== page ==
Ahh…it’s finally summertime and for all the families out there, that means more fun in the sun and less bouncing of the walls. My 3-year-old daughter thrives on Vitamin D and N (Nature) and is the first to rip off her coat, shoes and socks to dig in and play hard.
(My daughter, Lily Love rocking her protective shades. Photo credit: Jordan Manfredi)
For most kids, spending time outside, making memories is what the next 3 months are all about. As parents, we love all the wonderful benefits that outdoor play has to offer, but also want to make sure our kiddos are properly protected. Sunscreen, as we know is key to taking care of our kid’s tender skin…but did you know that proper eye protection is just as important?
Since kids tend to spend more time outdoors than most adults, some experts say that nearly half of a person’s lifetime exposure to ultraviolet radiation can take place by age 18. Yikes!
This is because our precious little ones are more susceptible to damage to the light-sensitive retina at the back of the eye from UV rays because the lens inside a child’s eye is less capable of blocking UV than an adult lens, enabling more of this harmful radiation to penetrate deep into the eye. (Citation: http://www.allaboutvision.com/parents/sunglasses.htm)
According to Plano, Texas-based Anthony Borgognoni, O.D., “Most people know the damaging effects of UV light on the skin, but far fewer people understand that extended exposure to sunlight in childhood can lead to cataracts and age-related macular degeneration. Both of those disorders can cause impaired vision or even blindness.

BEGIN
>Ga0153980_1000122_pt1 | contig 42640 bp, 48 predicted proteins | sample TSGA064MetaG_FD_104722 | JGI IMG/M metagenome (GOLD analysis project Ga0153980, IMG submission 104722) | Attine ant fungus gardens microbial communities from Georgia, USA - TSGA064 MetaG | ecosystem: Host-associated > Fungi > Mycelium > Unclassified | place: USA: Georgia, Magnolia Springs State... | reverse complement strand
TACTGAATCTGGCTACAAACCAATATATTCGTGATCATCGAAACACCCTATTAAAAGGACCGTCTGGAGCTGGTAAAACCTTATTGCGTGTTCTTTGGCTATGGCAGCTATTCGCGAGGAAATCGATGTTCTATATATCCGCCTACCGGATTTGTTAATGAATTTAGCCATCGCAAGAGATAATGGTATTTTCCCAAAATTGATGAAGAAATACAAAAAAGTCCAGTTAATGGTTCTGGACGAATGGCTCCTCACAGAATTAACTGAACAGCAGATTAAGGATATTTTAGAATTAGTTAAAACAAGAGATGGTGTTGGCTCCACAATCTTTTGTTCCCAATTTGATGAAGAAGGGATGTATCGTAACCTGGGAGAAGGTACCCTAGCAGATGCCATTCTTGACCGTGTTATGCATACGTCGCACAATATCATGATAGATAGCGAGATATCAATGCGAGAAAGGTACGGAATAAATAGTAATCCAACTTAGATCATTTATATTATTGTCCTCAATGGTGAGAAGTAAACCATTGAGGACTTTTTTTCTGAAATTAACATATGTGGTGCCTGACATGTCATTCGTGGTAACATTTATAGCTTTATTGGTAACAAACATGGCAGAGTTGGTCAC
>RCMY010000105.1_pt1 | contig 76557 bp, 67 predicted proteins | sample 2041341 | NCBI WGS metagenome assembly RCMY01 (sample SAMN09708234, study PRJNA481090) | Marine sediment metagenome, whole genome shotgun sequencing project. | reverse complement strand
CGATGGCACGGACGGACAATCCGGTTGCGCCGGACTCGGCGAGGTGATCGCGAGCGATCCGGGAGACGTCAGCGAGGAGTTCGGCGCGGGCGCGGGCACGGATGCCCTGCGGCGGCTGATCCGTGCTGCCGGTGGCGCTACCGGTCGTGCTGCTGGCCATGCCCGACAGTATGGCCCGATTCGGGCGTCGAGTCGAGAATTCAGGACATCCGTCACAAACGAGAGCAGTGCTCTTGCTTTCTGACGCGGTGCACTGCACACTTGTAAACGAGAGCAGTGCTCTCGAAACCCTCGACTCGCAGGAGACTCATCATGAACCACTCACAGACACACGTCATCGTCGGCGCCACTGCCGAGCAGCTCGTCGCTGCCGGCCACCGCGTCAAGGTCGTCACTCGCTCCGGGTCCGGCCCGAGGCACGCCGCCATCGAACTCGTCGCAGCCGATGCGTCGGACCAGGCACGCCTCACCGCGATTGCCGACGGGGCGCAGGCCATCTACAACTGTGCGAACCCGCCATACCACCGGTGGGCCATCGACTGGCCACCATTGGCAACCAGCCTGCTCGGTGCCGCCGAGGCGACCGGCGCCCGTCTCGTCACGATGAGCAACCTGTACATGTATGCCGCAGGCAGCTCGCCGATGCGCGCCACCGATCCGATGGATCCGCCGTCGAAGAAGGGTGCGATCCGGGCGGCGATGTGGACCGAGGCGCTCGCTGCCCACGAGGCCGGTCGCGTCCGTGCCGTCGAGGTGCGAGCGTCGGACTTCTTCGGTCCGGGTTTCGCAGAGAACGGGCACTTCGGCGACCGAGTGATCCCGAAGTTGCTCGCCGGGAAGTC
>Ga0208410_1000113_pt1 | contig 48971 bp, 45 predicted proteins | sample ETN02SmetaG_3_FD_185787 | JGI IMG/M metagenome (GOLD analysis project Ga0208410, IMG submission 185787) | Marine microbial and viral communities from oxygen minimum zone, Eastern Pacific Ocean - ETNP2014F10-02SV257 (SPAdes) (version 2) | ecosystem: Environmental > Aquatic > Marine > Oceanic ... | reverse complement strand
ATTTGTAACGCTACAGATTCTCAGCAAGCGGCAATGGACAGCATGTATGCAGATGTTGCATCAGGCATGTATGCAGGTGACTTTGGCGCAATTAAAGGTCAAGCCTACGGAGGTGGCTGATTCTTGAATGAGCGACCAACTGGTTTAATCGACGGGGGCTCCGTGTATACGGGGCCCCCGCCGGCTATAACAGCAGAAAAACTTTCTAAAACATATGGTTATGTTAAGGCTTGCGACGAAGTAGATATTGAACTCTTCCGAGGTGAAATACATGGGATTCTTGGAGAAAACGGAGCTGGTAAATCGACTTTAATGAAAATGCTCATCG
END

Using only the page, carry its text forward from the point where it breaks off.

Dr. Borgognoni has a special interest in evangelizing children’s sunglasses. He developed premature cataracts in both eyes at the tender age of 46. And he points to a ton of childhood sun exposure as a likely cause.
“I grew up playing Little League baseball and football all day long in small-town Arkansas,” he says. “In those days, nobody thought much about putting sunglasses on kids to protect their vision.” (Citation: http://www.vsp.com/sunglasses-for-kids.html)
Well, parents, now that we know better, it’s time to do better. Let’s ensure that our children of all ages, even infants, wear UV- and HEV-blocking sunglasses anytime they are outdoors in daylight hours. This is true even on cloudy and overcast days, because most UV rays (which are invisible) and some HEV rays can pass through cloud cover.
Ready to morph into the super parent that you are? Here are top tips on what to look for and what to avoid when buying children’s sunglasses with UV protection:
Kids Sunglasses Buying Tips:
- Spot the sticker. Most sunglasses have a UV-protection sticker. But also look for the American Optometric Association’s Seal of Acceptance. These glasses block 99 to 100% of damaging UV radiation. The best place to find truly protective sunglasses? An optical store, not a kid’s fashion store.
- Go dark. Lenses should block about 75-90% of light. So, before you buy, look at your child with the sunglasses on. You shouldn’t be able see his or her eyes.